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I have some code like this:

EventLog.CreateEventSource("myApp", "myAppLog");
EventLog.WriteEntry("myApp", "Test log message", EventLogEntryType.Error);

Now, unless I'm missing something having read MSDN, this should cause a new log 'myAppLog' to be created in the event viewer, and an entry should be added to that new log with the source name 'myApp'. But, I can't get the new log to be created. This always just writes an error log message to the Application log, with the source 'myApp' - 'myAppLog' is nowhere to be seen. What am I doing wrong? I am logged in as an Administrator.

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5 Answers 5

up vote 27 down vote accepted

Is it possible that you already used the source "myApp" when writing to the standard Application log? If so according to MSDN:

If a source has already been mapped to a log and you remap it to a new log, you must restart the computer for the changes to take effect.

http://msdn.microsoft.com/en-us/library/2awhba7a.aspx (about half way down the page)

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This was basically my problem. Windows event log is a bit screwy in that it may not work properly if it's the first time you're writing to a new custom log until you restart the machine. I got it creating the log, but it was still writing messages both to that new custom log and the Application log in the Event Viewer, until I restarted the machine. After that, new messages just got logged to my new custom log. Thanks! –  Jez Dec 14 '09 at 15:49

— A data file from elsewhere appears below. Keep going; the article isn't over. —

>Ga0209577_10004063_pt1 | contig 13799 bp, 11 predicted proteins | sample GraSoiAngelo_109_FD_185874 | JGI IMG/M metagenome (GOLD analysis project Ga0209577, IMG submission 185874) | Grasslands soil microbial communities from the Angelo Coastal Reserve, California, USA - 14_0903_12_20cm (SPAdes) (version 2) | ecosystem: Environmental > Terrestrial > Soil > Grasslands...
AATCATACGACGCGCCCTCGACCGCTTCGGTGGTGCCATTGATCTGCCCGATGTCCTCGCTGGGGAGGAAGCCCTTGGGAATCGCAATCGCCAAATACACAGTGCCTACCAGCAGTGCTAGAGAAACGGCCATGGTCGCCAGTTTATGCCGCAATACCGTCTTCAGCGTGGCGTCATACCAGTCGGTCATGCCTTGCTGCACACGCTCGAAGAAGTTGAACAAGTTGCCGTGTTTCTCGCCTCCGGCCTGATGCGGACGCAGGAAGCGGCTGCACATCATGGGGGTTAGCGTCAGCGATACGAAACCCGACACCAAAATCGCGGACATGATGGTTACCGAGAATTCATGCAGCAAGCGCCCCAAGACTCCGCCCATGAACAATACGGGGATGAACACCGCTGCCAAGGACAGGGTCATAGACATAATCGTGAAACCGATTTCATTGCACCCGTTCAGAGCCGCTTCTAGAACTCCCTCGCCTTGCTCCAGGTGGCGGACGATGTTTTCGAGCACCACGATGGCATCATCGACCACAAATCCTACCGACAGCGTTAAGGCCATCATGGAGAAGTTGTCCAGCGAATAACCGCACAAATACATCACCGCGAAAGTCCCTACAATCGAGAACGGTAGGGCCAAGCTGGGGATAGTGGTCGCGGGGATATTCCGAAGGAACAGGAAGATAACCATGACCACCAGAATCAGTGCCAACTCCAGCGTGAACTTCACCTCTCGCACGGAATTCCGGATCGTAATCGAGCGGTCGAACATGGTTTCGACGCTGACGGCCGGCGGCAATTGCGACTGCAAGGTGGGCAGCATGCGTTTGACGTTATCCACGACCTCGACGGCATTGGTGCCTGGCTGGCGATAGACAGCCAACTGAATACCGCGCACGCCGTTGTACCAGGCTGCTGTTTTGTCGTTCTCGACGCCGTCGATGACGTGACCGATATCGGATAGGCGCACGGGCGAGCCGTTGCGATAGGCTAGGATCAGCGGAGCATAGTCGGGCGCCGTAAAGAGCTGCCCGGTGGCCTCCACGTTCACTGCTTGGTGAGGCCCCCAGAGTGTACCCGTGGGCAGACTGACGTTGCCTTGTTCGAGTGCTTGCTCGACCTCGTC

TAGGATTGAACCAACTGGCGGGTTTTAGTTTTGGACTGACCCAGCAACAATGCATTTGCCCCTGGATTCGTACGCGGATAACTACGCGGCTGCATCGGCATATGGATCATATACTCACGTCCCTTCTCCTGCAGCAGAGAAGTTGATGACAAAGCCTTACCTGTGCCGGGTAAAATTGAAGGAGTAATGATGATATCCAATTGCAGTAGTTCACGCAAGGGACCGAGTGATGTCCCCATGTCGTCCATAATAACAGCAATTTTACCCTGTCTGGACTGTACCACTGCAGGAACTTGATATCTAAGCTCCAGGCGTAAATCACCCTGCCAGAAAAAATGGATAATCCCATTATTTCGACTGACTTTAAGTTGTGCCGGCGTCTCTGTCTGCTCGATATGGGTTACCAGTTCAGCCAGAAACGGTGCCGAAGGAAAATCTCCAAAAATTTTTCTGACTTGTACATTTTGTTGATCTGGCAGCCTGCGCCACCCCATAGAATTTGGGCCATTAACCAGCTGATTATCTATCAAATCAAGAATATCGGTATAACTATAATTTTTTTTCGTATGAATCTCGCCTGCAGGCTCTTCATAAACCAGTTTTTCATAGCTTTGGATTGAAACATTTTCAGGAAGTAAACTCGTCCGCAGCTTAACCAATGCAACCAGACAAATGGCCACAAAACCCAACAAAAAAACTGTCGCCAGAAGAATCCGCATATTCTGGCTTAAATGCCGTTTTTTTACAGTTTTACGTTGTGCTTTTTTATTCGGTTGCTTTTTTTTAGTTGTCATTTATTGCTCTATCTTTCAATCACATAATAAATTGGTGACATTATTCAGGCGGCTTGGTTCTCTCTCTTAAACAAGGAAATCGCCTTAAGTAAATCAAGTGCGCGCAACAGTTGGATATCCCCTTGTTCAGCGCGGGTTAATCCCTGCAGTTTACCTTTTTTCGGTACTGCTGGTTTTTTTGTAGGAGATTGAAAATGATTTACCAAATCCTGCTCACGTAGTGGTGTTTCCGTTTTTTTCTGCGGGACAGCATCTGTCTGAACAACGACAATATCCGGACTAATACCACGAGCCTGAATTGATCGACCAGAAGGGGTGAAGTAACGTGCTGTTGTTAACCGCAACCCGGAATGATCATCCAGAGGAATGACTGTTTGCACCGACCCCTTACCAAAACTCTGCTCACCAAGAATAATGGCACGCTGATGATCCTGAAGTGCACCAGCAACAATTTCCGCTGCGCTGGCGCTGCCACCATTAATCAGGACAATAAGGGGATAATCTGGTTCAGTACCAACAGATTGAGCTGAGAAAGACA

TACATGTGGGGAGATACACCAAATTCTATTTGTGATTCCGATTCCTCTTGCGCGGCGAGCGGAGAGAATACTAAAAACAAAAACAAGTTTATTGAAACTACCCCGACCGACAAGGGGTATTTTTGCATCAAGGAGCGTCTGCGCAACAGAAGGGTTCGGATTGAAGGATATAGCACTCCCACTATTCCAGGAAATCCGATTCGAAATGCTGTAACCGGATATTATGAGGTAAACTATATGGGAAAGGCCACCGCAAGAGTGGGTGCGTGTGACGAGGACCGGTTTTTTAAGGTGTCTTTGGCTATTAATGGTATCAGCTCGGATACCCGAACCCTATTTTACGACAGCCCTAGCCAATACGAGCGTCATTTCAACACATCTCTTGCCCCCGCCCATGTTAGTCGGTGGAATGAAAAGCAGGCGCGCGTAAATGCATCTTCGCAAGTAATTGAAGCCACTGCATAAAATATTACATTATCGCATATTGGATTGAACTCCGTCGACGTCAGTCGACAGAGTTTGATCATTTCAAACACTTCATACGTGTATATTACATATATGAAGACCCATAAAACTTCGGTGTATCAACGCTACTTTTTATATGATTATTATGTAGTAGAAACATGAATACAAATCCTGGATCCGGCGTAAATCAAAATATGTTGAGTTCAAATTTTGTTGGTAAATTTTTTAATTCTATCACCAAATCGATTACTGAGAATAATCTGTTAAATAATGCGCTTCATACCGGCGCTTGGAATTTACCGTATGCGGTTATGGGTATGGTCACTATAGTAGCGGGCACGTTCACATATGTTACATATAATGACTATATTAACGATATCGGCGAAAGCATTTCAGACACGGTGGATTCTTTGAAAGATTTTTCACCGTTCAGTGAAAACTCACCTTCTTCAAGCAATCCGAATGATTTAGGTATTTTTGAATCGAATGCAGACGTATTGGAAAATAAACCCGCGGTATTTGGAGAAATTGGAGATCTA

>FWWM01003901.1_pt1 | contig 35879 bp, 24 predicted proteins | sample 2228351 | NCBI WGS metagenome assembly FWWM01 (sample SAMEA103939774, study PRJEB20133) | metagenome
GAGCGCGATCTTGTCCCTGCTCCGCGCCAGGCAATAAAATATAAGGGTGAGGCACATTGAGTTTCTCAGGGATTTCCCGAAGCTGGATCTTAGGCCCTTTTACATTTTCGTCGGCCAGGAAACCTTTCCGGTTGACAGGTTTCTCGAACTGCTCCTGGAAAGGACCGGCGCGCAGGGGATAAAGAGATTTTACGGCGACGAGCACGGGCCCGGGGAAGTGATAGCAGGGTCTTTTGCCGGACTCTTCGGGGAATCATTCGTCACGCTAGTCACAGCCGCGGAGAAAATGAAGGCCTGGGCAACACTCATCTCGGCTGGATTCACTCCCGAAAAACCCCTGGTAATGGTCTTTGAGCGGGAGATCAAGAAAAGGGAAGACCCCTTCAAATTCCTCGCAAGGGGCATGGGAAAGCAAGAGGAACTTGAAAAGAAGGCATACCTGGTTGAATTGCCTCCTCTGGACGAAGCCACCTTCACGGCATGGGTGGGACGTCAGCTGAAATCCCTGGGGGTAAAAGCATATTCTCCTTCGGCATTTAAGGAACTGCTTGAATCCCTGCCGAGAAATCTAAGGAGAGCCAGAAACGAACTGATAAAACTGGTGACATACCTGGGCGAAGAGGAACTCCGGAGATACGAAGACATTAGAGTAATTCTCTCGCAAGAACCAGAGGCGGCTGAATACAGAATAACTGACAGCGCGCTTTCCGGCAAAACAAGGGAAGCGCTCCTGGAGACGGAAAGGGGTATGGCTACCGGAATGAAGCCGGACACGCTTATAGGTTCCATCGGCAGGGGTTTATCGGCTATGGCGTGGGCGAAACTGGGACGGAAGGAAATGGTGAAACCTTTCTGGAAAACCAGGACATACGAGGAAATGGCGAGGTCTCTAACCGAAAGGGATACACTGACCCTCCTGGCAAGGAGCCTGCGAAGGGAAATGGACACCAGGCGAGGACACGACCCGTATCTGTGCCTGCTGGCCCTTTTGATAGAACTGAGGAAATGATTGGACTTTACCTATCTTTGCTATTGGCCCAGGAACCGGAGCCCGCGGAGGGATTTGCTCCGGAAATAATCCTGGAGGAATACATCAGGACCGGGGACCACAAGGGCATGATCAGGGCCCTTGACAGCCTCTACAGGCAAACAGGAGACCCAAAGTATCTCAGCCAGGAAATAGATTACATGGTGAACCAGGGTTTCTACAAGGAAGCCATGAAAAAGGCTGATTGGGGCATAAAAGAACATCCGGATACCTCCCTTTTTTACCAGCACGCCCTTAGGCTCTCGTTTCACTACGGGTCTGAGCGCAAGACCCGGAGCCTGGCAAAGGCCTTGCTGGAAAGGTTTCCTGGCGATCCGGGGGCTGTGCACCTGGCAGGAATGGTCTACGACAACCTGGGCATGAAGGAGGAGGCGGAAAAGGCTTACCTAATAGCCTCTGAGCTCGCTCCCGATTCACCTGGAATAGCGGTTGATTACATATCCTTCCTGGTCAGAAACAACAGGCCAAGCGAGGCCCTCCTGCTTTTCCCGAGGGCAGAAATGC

After a while of debugging I restarted. That worked! –  jonas Apr 28 '14 at 12:18
Restarting EventViewer helped in my case on Win8. –  Legends Apr 25 at 23:52

You might be forgetting to set the Source property on your EventLog.

It should look something like this:

            EventLog.CreateEventSource("MySource", "MyNewLog");

        EventLog myLog = new EventLog();
        myLog.Source = "MySource";

        myLog.WriteEntry("Writing to event log.");

Here's the MSDN article for reference.

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Same mistake as another answer. :-) I'm not using an instance of EventLog; I'm using the static WriteEntry method, so this doesn't apply. –  Jez Dec 14 '09 at 15:23
@Jez if you're creating the EventSource on the fly you have to keep in mind that there is a latency in building the EventSource, so it won't become immediately available. If you execute you're program twice, does it start writing to the correct source? –  Joseph Dec 14 '09 at 15:30

I have just written a little code to help me out of this. source registered in another log issue which I have encountered and don't want to manually have to remove sources from logs. What I decided to do was check if the source exists, if it does check that its linked to the correct log, if it isn't delete the source, now that it doesn't exist or f it never did create the Log brand new.

protected const string EventLogName = "MyLog";